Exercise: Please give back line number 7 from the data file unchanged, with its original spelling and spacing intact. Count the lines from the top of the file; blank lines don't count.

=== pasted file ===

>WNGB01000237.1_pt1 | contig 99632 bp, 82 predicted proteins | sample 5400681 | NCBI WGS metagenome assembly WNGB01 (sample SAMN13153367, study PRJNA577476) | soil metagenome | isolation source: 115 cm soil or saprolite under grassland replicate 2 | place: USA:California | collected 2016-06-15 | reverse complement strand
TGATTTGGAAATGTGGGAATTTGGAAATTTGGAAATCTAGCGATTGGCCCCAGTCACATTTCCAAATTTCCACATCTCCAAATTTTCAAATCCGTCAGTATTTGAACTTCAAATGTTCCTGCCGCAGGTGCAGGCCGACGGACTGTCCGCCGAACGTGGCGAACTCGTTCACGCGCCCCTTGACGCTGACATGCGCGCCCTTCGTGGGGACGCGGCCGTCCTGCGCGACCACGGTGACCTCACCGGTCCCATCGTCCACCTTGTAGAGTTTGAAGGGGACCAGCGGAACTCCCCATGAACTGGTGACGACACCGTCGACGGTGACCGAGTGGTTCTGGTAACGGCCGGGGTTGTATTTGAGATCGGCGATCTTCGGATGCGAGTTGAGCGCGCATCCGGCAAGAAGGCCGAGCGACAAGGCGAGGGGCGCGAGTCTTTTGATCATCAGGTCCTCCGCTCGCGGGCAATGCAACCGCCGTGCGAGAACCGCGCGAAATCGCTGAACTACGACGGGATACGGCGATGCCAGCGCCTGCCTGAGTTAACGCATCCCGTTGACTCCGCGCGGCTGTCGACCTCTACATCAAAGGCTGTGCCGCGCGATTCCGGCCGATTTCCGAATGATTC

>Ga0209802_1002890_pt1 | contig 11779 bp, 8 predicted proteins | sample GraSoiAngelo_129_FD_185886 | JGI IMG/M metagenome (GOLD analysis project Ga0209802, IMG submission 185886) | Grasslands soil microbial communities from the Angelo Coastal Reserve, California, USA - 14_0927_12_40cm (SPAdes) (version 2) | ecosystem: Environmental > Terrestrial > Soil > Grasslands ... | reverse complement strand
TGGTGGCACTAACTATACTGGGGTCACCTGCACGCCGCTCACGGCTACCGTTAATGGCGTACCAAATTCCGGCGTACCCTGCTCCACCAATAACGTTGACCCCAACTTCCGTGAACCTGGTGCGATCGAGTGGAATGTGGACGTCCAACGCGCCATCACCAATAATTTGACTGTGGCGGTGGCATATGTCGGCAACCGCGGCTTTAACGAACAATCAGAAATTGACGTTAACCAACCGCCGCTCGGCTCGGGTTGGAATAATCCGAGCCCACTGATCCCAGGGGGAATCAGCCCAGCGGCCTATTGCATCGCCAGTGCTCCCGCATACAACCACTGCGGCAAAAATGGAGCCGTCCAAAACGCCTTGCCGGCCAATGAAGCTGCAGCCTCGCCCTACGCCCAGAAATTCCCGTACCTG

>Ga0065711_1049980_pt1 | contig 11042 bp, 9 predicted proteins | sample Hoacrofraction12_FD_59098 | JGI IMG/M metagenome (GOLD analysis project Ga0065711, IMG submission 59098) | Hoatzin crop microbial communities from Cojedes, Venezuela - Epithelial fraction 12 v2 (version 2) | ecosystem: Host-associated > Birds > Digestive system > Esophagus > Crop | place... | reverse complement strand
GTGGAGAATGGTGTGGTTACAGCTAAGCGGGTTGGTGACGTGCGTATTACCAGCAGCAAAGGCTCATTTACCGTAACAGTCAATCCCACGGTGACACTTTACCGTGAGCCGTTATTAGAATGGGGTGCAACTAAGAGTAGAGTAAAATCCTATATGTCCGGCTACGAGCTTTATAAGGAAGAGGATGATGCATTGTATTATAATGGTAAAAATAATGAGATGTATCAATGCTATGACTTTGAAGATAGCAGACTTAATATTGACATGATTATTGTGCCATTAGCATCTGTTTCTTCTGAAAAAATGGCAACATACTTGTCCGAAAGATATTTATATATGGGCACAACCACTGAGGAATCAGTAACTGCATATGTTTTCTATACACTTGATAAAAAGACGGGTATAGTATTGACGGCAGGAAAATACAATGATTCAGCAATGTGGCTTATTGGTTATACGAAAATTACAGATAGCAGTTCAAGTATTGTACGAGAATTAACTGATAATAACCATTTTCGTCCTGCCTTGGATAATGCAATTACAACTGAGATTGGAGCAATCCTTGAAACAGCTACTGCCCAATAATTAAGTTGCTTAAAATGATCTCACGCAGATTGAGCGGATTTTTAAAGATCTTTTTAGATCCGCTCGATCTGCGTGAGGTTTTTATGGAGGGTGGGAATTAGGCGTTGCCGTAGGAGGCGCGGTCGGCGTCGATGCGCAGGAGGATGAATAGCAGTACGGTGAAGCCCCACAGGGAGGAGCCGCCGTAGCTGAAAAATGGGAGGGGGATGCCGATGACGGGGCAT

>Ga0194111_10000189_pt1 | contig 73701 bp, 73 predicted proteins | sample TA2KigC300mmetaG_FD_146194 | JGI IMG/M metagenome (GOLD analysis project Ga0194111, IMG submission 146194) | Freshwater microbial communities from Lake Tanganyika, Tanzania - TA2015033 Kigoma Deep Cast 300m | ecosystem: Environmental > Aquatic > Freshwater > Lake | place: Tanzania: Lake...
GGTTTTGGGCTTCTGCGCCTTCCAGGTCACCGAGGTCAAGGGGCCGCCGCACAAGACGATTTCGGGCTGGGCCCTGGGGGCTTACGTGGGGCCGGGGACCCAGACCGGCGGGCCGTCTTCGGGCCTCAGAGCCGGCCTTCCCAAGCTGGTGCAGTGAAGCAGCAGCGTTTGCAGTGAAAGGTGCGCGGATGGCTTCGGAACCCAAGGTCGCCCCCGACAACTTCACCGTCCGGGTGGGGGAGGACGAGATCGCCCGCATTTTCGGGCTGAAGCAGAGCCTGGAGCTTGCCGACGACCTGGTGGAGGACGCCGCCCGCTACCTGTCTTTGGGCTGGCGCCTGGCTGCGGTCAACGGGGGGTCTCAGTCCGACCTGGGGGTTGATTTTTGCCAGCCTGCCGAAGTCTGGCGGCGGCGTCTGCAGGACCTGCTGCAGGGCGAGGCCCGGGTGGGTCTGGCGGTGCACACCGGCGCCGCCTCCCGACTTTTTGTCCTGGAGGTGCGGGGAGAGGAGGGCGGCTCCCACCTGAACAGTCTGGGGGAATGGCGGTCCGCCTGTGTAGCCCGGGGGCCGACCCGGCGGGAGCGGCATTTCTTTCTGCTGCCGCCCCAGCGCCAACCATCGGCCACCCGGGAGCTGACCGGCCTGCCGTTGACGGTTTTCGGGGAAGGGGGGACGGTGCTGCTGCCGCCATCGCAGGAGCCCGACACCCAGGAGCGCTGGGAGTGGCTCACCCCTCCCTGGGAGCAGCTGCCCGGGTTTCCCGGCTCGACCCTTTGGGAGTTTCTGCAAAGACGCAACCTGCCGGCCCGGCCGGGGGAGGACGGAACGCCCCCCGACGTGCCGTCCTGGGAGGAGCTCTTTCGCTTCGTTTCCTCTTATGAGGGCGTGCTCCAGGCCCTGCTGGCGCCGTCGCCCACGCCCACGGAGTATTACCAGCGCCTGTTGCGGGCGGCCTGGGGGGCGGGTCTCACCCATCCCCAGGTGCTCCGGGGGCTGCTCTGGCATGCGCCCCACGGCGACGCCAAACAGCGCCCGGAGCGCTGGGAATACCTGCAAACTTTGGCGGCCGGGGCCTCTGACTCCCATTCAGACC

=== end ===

>Ga0194111_10000189_pt1 | contig 73701 bp, 73 predicted proteins | sample TA2KigC300mmetaG_FD_146194 | JGI IMG/M metagenome (GOLD analysis project Ga0194111, IMG submission 146194) | Freshwater microbial communities from Lake Tanganyika, Tanzania - TA2015033 Kigoma Deep Cast 300m | ecosystem: Environmental > Aquatic > Freshwater > Lake | place: Tanzania: Lake...